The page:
Most of the clients I have represented in contested adoption cases already have a child in their physical custody, and the parents have encountered life circumstances that prevented them from being able to visit with the child for a very long time. Rarely are the particular circumstances that led to their absence worthy of any respect (drugs, apathy etc.), but the parent is now faced with a legal reality that they have forfeited something very important. Therefore, in order to preserve a sense of self-respect, the parent will often refuse to consent to an adoption and force a judge to grant the adoption over the parents objection.  Every parent has a right to their day in court but judges can and often do grant petitions for adoption even in the absence of expressed parental consent.

If you have a child in your custody and you believe that the child has come to see you as his or her parent, and those circumstances are unlikely to change, you may consider an adoption to provide the child with stability and certainty for their future. And adoption is not a temporary option or measure, it is a permanent termination of the parents rights when a parent has failed to protect those rights.  It is a serious and often drastic measure to take, but it may be exactly what a particular child needs to better their circumstances and prosper in life.

Andrew D. Wheeler


Andrew D. Wheeer is a family law, elder law and appellate attorney, and the founder of The Wheeler Firm, PA. Andrew only take cases in those practice areas in order to focus on those special areas of the law. With offices in Fort Walton Beach and Miramar Beach, Andrew represents clients throughout Okaloosa and Walton counties, and has represented more than 2,000 clients over the course of the past 15 years. Andrew attended the Cumberland School of Law at Samford University, and graduated with a Juris Doctorate of law in 2002. While attending law school, Andrew was active in numerous legal writing opportunities, won awards for legal writing and was selected as a member of the Cumberland Law Review. Andrew was then accepted to the Cumberland Study Abroad Program and attended Durham University in Durham, England. Andrew also worked as a research assistant and intern for Chief Magistrate Judge John Ott in the Federal District Court for the Northern District of Alabama. Over the next 15 years, Andrew represented thousands of clients in divorce, adoption, custody modification proceedings, child support contempt actions, probate litigation, and counseled clients on elder law rights, including long-term care planning and general estate planning. Andrew believes clients desire representation from attorneys who have a thorough understanding of their specific legal issues. Therefore, after beginning his career as a general practitioner, Andrew chose to focus his career on a few specific areas of law - those that affect the family. He continues to concentrate on those areas today. Andrew regularly interacts with the public by speaking to groups of people on family and elder law topics, including long-term care planning and techniques to avoid probate litigation. In 2012, Andrew began teaching seminars on adoption law through the National Business Institute, providing guidance to other attorneys on proper procedures to secure adoptions of children. Andrew is married to Regina Wheeler, with whom he has a son, and the family resides in Santa Rosa Beach, Florida. Andrew serves as President of the Destin Kiwanis Club and is active in the local chambers of commerce.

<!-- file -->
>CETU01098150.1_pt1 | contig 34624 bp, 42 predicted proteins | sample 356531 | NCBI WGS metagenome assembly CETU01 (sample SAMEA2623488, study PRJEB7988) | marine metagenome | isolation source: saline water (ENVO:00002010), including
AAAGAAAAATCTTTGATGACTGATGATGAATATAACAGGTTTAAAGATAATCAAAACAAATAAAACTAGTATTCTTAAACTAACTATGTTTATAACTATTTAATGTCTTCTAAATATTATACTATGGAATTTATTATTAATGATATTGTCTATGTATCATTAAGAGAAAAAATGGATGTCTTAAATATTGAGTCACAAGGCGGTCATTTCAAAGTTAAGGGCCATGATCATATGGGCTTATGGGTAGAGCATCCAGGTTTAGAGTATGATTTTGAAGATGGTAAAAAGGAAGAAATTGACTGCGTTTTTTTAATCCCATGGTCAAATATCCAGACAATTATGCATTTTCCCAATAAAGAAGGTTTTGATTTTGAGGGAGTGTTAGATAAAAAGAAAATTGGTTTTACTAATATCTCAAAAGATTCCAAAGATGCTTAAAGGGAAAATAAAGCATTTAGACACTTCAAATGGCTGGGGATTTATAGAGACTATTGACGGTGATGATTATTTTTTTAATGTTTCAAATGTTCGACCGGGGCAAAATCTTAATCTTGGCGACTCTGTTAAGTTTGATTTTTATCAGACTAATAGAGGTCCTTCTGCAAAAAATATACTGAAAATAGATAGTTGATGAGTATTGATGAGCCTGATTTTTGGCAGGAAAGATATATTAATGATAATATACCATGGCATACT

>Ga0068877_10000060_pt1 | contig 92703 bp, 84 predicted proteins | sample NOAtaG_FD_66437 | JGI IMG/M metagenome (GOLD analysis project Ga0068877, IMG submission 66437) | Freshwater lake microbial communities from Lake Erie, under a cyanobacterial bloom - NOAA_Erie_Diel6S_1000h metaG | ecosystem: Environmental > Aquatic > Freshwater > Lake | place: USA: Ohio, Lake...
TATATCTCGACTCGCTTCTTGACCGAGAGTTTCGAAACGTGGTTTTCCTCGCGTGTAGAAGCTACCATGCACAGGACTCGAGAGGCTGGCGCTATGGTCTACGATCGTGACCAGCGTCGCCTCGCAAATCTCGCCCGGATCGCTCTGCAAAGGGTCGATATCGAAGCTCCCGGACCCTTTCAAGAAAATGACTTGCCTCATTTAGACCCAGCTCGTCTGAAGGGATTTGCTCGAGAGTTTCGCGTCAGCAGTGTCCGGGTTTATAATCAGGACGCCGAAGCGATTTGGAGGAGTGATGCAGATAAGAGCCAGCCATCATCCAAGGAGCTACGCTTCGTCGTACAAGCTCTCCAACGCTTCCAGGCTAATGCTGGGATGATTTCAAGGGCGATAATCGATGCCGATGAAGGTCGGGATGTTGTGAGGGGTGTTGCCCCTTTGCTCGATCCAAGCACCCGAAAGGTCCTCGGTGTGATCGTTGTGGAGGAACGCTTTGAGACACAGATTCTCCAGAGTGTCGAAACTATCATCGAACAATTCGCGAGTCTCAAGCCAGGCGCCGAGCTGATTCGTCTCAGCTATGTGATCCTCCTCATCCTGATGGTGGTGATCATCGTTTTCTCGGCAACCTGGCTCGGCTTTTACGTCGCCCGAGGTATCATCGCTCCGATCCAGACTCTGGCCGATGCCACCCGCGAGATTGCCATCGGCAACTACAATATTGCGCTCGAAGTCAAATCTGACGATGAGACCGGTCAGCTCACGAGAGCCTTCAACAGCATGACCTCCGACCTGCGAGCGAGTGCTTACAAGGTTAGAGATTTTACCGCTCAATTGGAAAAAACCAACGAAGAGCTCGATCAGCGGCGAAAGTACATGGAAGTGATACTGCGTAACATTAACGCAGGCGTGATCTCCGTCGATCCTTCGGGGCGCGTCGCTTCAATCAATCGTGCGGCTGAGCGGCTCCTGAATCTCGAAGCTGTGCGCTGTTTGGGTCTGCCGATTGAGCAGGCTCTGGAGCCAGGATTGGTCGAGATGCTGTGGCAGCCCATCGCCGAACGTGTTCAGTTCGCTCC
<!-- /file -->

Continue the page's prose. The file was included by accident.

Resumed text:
Leave a Reply

Fill in your details below or click an icon to log in: Logo

You are commenting using your account. Log Out /  Change )

Google photo

You are commenting using your Google account. Log Out /  Change )

Twitter picture

You are commenting using your Twitter account. Log Out /  Change )

Facebook photo

You are commenting using your Facebook account. Log Out /  Change )

Connecting to %s